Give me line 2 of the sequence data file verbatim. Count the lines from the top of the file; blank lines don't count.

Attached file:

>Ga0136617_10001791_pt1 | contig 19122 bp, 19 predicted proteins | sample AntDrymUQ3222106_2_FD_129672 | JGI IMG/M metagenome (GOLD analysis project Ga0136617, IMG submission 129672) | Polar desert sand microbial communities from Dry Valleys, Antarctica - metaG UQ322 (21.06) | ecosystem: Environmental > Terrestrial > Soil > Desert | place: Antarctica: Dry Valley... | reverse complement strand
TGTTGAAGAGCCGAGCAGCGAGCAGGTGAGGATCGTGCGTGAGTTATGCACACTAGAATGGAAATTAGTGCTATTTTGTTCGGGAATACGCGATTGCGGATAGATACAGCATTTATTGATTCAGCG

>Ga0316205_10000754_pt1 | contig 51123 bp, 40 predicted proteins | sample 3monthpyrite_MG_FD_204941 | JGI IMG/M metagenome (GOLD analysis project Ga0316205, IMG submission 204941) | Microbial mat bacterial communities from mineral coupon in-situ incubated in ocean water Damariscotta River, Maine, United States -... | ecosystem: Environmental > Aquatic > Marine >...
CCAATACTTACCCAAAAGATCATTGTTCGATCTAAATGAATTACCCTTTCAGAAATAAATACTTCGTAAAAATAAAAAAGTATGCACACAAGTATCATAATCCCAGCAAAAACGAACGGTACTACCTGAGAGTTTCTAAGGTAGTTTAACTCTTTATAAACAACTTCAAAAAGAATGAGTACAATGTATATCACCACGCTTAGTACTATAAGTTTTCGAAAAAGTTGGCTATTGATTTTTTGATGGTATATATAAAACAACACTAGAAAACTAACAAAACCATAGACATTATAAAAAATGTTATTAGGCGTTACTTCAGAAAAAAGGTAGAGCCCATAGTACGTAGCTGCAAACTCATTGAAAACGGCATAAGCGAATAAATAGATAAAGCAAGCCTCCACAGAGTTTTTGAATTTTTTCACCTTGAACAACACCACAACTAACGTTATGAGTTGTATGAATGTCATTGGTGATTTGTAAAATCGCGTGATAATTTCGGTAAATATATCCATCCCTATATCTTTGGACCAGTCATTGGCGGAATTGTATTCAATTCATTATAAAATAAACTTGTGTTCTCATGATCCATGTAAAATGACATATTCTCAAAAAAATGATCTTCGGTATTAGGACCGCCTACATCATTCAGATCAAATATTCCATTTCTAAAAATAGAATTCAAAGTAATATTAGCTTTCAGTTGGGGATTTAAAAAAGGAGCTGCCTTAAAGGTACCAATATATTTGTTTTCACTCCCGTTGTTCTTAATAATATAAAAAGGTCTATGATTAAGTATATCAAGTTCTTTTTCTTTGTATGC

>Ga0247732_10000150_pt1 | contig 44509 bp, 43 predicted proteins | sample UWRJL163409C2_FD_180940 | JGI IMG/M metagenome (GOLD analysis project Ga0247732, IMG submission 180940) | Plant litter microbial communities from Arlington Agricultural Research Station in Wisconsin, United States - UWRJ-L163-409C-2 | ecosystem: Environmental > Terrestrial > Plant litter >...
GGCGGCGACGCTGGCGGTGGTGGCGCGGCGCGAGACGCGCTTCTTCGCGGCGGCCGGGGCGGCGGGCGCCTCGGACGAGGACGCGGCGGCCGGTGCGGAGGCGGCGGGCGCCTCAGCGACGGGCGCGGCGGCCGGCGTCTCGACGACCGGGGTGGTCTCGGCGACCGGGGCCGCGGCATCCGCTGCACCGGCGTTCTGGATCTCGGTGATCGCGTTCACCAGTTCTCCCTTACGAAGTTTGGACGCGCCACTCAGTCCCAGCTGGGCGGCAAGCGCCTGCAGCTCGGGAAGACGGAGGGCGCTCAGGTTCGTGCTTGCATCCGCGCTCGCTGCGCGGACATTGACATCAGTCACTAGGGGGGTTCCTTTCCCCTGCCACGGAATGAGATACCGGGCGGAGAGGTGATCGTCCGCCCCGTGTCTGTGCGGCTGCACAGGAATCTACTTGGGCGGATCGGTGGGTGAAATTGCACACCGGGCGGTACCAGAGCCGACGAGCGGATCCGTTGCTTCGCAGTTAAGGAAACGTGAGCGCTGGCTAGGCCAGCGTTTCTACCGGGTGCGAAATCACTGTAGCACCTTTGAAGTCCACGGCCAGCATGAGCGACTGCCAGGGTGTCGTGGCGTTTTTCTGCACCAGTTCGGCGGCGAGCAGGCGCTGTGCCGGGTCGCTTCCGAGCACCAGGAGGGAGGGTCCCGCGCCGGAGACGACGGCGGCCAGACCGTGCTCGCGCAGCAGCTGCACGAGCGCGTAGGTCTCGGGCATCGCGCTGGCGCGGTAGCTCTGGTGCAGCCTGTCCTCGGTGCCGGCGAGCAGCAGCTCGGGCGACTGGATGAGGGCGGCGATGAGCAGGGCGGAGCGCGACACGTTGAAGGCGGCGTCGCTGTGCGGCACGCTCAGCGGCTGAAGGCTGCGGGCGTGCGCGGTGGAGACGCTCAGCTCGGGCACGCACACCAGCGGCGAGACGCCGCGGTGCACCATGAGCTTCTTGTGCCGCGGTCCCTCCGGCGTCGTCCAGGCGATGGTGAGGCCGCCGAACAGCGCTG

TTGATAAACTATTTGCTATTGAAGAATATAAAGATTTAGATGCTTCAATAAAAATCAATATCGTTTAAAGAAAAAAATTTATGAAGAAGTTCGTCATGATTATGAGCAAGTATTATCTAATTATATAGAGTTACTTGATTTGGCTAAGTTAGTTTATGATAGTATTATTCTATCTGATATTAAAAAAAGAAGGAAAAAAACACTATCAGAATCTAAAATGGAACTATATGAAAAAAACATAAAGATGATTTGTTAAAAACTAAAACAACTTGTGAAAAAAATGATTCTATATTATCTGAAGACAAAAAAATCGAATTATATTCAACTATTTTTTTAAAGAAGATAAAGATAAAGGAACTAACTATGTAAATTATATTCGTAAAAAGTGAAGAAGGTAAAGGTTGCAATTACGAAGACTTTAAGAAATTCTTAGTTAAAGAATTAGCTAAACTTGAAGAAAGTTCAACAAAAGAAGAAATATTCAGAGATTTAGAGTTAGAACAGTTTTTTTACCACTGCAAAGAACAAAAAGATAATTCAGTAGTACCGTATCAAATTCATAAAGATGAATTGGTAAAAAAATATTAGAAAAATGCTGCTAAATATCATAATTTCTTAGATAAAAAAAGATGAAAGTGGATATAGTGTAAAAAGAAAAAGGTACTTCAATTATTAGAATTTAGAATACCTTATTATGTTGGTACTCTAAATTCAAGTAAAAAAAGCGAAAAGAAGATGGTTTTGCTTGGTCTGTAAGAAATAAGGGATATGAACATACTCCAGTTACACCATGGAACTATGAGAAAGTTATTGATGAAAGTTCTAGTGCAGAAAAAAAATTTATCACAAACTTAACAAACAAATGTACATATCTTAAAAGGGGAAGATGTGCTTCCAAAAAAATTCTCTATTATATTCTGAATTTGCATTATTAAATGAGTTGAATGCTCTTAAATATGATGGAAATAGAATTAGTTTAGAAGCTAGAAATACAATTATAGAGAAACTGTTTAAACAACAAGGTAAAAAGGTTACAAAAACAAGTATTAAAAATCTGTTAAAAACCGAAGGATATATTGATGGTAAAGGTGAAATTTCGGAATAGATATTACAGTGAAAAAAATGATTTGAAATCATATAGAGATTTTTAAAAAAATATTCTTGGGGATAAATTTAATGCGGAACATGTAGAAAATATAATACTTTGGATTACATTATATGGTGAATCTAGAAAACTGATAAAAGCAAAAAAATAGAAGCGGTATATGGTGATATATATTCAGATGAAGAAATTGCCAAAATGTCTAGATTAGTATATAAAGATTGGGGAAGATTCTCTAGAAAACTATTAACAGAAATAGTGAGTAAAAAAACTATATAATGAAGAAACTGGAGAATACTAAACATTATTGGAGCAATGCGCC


TGTTGAAGAGCCGAGCAGCGAGCAGGTGAGGATCGTGCGTGAGTTATGCACACTAGAATGGAAATTAGTGCTATTTTGTTCGGGAATACGCGATTGCGGATAGATACAGCATTTATTGATTCAGCG